Therapist's note: Karen can provide you with paperwork for your insurance company if you are seeking out-of-network reimbursement.
Message to clients
"The purpose of my work as a psychotherapist is to provide a safe and empathic environment for you to set goals and start making meaningful changes. We’ll work together on integrating a therapeutic approach that’s right for you so you can better understand yourself, change the behaviors that are no longer working, and feel more mindful and present in your daily life. If you’re feeling stuck in your career or in unfulfilling relationships our work together can give you a new perspective on specific issues such as relationships, professional development and self-esteem.
Whether you are looking to work in the here and now or if you’re hoping to look at unresolved issues from the past that are affecting you today or a combination of both, therapy can have a positive impact on your life. In our work together I hope you can resolve the issues that have been holding you back and move forward with more confidence."
Treatment approachesBehavioral TherapyA group of therapy types that aims to help individuals change self-destructive or unhealthy behvavors. The focus is on current issues and how to change them. (learn more)
Family SystemsFamily systems theory views the family as an emotional unit and uses systems thinking to describe the complex interactions in the unit. Family system therapy may be used to address conflict stemming from the family unit by working on a client's ability to maintain individuality while maintaining emotional contact with the group. (learn more)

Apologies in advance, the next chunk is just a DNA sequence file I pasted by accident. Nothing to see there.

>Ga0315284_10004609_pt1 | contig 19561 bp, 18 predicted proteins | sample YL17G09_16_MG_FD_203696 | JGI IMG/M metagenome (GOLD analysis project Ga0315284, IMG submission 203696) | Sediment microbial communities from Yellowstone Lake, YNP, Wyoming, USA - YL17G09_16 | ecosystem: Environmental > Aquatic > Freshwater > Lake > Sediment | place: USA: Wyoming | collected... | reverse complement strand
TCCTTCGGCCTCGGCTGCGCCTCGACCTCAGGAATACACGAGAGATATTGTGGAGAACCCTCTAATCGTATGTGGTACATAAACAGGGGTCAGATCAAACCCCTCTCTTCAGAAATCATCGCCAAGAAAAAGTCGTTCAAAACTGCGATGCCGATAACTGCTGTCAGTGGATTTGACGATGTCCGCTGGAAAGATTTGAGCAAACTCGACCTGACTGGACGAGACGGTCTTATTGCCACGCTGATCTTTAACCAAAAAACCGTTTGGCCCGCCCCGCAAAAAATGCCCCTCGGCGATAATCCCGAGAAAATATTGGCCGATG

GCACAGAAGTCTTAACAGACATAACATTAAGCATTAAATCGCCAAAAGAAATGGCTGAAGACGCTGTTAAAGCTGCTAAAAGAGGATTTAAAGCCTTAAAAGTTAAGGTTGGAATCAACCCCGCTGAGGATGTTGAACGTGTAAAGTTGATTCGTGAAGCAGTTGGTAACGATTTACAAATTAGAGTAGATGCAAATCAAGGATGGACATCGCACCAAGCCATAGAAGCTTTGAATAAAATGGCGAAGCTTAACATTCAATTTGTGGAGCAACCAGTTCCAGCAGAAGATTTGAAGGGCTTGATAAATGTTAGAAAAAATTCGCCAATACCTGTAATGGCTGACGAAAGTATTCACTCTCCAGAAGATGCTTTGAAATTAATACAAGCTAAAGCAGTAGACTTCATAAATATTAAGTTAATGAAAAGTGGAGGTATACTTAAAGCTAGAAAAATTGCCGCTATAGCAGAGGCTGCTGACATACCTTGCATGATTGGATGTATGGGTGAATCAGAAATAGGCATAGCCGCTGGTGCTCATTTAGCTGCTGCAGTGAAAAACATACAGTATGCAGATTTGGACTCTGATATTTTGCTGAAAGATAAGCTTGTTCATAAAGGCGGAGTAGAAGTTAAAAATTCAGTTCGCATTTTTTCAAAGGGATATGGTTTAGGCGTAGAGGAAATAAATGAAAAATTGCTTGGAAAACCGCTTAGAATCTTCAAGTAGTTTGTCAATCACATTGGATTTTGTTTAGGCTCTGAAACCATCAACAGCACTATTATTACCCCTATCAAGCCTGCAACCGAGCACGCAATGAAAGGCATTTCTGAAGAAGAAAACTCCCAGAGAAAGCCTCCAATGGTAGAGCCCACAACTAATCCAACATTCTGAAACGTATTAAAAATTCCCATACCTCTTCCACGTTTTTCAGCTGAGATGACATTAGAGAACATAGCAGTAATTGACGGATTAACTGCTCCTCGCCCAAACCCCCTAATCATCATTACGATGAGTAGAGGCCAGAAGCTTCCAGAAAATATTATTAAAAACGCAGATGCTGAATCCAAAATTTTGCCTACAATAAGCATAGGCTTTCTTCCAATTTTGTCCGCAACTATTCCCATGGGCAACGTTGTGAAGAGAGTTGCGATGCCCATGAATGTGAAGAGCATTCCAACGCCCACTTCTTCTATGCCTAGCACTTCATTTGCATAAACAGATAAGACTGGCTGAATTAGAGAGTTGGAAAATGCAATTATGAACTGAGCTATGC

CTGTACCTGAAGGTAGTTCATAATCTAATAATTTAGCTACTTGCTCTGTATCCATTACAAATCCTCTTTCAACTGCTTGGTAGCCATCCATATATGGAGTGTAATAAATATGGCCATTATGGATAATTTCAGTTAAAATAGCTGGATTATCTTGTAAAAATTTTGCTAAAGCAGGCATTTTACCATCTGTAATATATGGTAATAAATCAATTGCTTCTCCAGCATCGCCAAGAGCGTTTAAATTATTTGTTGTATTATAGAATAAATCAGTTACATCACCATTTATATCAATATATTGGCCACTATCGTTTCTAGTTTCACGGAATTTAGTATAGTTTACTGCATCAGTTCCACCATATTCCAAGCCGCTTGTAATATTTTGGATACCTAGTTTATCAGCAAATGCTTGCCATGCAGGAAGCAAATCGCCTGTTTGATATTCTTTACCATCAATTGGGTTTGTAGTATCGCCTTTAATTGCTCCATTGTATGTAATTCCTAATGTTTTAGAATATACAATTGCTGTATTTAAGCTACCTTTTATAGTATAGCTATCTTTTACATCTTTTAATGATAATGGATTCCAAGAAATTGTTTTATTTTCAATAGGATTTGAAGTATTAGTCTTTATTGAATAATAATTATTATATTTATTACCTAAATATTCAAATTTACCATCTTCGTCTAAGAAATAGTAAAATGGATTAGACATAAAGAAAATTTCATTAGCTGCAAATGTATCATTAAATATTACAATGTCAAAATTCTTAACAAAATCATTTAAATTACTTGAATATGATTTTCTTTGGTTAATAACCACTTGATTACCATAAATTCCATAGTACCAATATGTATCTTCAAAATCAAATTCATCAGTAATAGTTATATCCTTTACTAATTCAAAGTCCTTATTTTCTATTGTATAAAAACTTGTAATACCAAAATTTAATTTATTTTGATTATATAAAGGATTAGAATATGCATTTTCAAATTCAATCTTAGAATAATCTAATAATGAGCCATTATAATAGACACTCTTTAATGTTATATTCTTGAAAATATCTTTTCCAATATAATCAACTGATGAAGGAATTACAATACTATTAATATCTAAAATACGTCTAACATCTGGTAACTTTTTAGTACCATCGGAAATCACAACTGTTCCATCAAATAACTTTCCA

Mindfulness PracticesMindfulness practices include but are not limited to developing awareness, attention, and remembering. In mindfulness-informed therapy, clients develop tools to become aware of what is occurring within and around them, so they can begin to untangle from mental preoccupations and difficult emotions. Self-acceptance and compassion are also core elements of mindfulness-informed therapy. (learn more)
Psychoanalytic TherapyPsychoanalytic therapy tends to look at experiences from early childhood to see if these events have affected the individual’s life, or potentially contributed to current concerns. This form of therapy is considered a long-term choice and can continue for weeks, months or even years depending on the depth of the concern being explored. Psychoanalytic therapy aims to make deep-seated changes in personality and emotional development. (learn more)
Supportive TherapySupportive psychotherapy is used primarily to reinforce a patient’s ability to cope with stressors by giving clients the opportunity to express their feelings and thoughts about the issues. Clinicians help patients learn how to move forward and make decisions or changes that may be necessary to adapt, either to an acute change, such as the loss of a loved one or severe disappointment, or to a chronic situation, such as an ongoing illness. (learn more)
Education and work experience
Hunter College School of Social Work, Adjunct Lecturer Clinical Practice and Family Treatment, 2012 - Present
Private Practice, 1996 - Present
Psychoanalytic Psychotherapy Study Center, Training Analyst, Supervisor, 2003 - Present
Psychoanalytic Psychotherapy Study Center, Executive Director, 2009 - 2011
Jewish Board of Family and Children's Services, Clinician and Supervisor, 1994 - 2002
Psychoanalytic Certificate Psychoanalytic Psychotherapy Study Center, 2003
Hunter College School of Social Work, MSW, 1994